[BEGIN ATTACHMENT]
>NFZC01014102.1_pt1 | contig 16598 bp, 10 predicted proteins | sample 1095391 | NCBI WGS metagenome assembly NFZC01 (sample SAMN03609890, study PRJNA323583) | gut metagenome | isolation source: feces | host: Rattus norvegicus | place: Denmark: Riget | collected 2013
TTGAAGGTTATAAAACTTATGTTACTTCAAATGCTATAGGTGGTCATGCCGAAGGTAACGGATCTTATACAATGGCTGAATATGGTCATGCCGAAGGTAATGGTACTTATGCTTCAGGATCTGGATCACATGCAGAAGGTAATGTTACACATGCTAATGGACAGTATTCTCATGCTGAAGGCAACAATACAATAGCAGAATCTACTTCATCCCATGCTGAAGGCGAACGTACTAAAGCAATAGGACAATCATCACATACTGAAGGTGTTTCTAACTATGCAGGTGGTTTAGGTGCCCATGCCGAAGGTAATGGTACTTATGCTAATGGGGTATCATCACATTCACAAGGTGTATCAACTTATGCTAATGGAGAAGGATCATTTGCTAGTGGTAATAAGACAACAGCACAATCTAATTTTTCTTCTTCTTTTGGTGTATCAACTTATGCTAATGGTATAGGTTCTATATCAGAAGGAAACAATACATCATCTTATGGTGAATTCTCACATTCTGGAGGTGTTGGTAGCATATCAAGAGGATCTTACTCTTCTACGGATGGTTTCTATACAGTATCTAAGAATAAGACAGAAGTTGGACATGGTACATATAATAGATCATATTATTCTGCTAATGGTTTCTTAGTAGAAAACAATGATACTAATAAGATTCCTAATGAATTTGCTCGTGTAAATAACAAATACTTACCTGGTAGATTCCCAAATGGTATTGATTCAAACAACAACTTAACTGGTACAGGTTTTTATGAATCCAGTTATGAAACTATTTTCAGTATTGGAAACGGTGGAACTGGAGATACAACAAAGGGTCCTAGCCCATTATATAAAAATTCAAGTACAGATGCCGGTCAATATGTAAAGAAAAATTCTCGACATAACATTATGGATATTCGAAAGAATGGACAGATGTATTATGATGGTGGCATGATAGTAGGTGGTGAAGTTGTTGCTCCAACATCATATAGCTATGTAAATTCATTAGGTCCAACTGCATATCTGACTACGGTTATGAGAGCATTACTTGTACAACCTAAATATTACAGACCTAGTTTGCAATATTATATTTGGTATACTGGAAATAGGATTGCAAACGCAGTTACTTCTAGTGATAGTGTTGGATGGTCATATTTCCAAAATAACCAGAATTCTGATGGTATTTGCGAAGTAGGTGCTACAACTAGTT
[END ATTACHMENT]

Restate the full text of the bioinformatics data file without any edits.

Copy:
>NFZC01014102.1_pt1 | contig 16598 bp, 10 predicted proteins | sample 1095391 | NCBI WGS metagenome assembly NFZC01 (sample SAMN03609890, study PRJNA323583) | gut metagenome | isolation source: feces | host: Rattus norvegicus | place: Denmark: Riget | collected 2013
TTGAAGGTTATAAAACTTATGTTACTTCAAATGCTATAGGTGGTCATGCCGAAGGTAACGGATCTTATACAATGGCTGAATATGGTCATGCCGAAGGTAATGGTACTTATGCTTCAGGATCTGGATCACATGCAGAAGGTAATGTTACACATGCTAATGGACAGTATTCTCATGCTGAAGGCAACAATACAATAGCAGAATCTACTTCATCCCATGCTGAAGGCGAACGTACTAAAGCAATAGGACAATCATCACATACTGAAGGTGTTTCTAACTATGCAGGTGGTTTAGGTGCCCATGCCGAAGGTAATGGTACTTATGCTAATGGGGTATCATCACATTCACAAGGTGTATCAACTTATGCTAATGGAGAAGGATCATTTGCTAGTGGTAATAAGACAACAGCACAATCTAATTTTTCTTCTTCTTTTGGTGTATCAACTTATGCTAATGGTATAGGTTCTATATCAGAAGGAAACAATACATCATCTTATGGTGAATTCTCACATTCTGGAGGTGTTGGTAGCATATCAAGAGGATCTTACTCTTCTACGGATGGTTTCTATACAGTATCTAAGAATAAGACAGAAGTTGGACATGGTACATATAATAGATCATATTATTCTGCTAATGGTTTCTTAGTAGAAAACAATGATACTAATAAGATTCCTAATGAATTTGCTCGTGTAAATAACAAATACTTACCTGGTAGATTCCCAAATGGTATTGATTCAAACAACAACTTAACTGGTACAGGTTTTTATGAATCCAGTTATGAAACTATTTTCAGTATTGGAAACGGTGGAACTGGAGATACAACAAAGGGTCCTAGCCCATTATATAAAAATTCAAGTACAGATGCCGGTCAATATGTAAAGAAAAATTCTCGACATAACATTATGGATATTCGAAAGAATGGACAGATGTATTATGATGGTGGCATGATAGTAGGTGGTGAAGTTGTTGCTCCAACATCATATAGCTATGTAAATTCATTAGGTCCAACTGCATATCTGACTACGGTTATGAGAGCATTACTTGTACAACCTAAATATTACAGACCTAGTTTGCAATATTATATTTGGTATACTGGAAATAGGATTGCAAACGCAGTTACTTCTAGTGATAGTGTTGGATGGTCATATTTCCAAAATAACCAGAATTCTGATGGTATTTGCGAAGTAGGTGCTACAACTAGTT